Difficult Empathies

From Public Books:

Krishan is a shy, sensitive social worker in Colombo, the capital of Sri Lanka. One day, he receives an unexpected telephone call about Rani, his grandmother’s former caretaker. The night before, Krishan learns, Rani fell into a well, broke her neck, and died. Caught completely off guard and not sure what to say, Krishan finds his mind meandering, casting ponderous light on the accident:

He felt … [the] need … to hear all the circumstantial details that connected the unlikely death to the so-called real world before [he] could accept that its occurrence was not in opposition to the laws of nature. It was the fact, above all, that sudden or violent deaths could occur not merely in a war zone or during race riots but during the slow, unremarkable course of everyday life that made them so disturbing and so difficult to accept, as though the possibility of death was contained in even the most routine of actions, in even the ordinary, unnoticed moments of life.

This is only the beginning of Krishan’s story in Anuk Arudpragasam’s novel A Passage North. Reminiscent of W. G. Sebald, the novel meditates on the physical destruction and psychological damage that the Sri Lankan state inflicted on the Tamil minority during 26 years of war.

Arudpragasam belongs to that group of writers, who, when confronted with traumatic memory, transform their psychic anxiety into a kind of creative pressure, just the sort that is necessary for the writer’s survival in an excessively violent narrative. In A Passage North, that pressure is employed in how Arudpragasam frequently camouflages the spectacular with a teeming forest of trivial details, or, as the above passage indicates, circumvents the horrifying to broach the philosophical. It is through these long philosophical detours about the nature of love, beauty, time, desire, disease, and war that Arudpragasam exposes his readers to deeper and more disturbing truths.

What would a successful war novel look like? This question, asked of a teacher years ago, concealed a deeper question I had: What would a truthful Kashmir novel look like? I have grappled for years with such questions, since I grew up amid the violent rebellion that Kashmiri Muslims waged against the Indian state in 1988. At first, I wondered whether the job of the novelist was to replicate the traumatic event that one had intimately witnessed.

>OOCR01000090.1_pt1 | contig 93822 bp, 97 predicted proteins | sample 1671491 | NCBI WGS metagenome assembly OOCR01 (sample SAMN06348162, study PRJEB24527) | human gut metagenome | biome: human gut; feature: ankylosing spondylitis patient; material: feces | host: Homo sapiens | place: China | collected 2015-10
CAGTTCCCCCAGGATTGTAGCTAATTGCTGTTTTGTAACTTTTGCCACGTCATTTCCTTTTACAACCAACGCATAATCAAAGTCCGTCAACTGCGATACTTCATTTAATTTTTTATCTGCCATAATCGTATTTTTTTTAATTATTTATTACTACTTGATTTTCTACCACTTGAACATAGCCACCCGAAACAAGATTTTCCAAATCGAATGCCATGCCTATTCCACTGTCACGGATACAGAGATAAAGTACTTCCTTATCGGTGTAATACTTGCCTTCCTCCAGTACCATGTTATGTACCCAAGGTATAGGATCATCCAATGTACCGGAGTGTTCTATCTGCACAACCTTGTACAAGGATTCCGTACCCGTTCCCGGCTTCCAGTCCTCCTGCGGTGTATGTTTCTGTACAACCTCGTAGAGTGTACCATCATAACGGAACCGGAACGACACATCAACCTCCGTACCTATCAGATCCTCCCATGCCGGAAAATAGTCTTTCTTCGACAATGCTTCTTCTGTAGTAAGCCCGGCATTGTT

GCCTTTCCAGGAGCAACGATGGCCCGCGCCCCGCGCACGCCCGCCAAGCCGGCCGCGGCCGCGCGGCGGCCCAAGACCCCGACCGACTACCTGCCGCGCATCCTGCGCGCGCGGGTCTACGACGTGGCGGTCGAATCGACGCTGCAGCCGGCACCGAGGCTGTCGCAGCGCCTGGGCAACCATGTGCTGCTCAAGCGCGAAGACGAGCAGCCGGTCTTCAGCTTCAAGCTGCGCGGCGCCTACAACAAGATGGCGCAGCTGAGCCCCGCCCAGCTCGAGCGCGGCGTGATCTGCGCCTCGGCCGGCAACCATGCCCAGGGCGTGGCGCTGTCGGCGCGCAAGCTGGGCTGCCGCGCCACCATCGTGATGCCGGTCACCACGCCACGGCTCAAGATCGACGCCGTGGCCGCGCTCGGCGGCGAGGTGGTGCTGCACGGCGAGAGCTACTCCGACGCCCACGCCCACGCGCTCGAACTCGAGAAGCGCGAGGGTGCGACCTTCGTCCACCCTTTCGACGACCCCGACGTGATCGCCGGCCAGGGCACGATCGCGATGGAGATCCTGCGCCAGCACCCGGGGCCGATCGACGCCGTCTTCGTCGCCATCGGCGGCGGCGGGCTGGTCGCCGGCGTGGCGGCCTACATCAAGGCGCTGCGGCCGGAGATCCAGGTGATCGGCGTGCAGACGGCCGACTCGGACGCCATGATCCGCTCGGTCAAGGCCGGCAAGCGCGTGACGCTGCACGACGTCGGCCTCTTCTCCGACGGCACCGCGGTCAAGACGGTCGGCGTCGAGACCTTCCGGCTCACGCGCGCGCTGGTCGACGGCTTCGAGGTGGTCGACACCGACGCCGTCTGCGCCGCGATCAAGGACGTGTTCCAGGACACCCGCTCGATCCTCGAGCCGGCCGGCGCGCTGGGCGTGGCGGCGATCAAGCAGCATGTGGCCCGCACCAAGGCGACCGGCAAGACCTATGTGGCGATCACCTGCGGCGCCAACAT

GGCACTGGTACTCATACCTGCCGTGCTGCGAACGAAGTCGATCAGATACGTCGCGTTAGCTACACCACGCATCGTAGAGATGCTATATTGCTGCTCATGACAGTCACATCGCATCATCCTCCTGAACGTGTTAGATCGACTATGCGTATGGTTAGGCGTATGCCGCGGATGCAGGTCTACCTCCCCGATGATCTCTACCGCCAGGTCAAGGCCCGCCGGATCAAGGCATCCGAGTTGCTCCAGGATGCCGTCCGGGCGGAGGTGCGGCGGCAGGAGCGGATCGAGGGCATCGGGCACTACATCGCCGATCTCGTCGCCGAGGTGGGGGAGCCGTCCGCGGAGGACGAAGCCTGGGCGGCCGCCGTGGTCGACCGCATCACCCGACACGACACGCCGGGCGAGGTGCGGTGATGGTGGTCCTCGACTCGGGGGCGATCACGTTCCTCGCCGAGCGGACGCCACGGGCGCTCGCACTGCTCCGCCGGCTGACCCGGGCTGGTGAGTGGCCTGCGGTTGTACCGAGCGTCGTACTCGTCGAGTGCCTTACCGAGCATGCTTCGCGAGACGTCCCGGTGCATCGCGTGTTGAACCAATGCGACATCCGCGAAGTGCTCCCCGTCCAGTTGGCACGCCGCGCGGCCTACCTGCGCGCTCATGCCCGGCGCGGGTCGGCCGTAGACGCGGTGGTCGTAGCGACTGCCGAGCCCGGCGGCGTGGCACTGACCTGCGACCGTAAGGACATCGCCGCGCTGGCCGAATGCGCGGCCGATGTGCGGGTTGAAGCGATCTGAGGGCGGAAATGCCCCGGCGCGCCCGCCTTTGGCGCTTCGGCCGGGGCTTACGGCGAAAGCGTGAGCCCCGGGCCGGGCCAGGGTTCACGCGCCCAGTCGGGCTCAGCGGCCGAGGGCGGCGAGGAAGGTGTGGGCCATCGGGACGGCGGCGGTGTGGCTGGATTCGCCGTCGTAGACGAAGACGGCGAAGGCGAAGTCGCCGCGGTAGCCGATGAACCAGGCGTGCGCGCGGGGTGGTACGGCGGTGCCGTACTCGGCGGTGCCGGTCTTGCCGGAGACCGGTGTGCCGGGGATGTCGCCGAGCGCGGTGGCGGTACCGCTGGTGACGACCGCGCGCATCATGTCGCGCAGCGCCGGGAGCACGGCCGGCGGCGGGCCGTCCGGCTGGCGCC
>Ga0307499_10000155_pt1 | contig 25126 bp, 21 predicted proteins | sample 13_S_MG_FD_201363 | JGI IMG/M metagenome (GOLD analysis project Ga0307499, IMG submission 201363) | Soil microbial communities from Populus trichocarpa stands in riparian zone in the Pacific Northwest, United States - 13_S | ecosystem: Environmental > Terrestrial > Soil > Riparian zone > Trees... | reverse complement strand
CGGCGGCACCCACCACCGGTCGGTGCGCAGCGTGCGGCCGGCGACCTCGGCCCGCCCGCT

But ultimately, I found that the work of a novelist demands something more. Thanks to reading my teacher Robert Olen Butler’s book From Where You Dream, I understood that novelists need to transmute history, metabolizing it into the human details that constitute the selfhood of the character. My first book, The Night of Broken Glass, features multiple fictional narrators who contemplate the killings and custodial torture and myriad massacres that happened in the recent history of Kashmir. In the process of writing these interweaving short stories, I realized it was only possible because I’d witnessed the events of excessive military violence as they were inflicted on my people. But perhaps even more significant than witnessing these terrifying events was the act of measuring their psychological impact, in determining how they continued to manifest in the lives of characters whose fates they’d permanently altered.

In recent years, a number of South Asian novels that fictionalize war or extreme violence have appeared. It is true that rarely have any novels succeeded in transmuting the history of a people in the way A Passage North doesStill, it is worth examining Madhuri Vijay’s The Far Field and Karan Mahajan’s The Association of Small Bombs along with Arudpragasam’s book. While Vijay’s novel is about a young Indian woman from Bangalore who watches the struggles of a Kashmiri family during the war, Mahajan measures the destructive effects of a bombing carried out by Kashmiri rebels in the Indian capital, New Delhi. Both the Indian-origin American writers, falling afoul of Indian nationalist stereotypes, fail to empathize with their Kashmiri characters.

Link to the rest at Public Books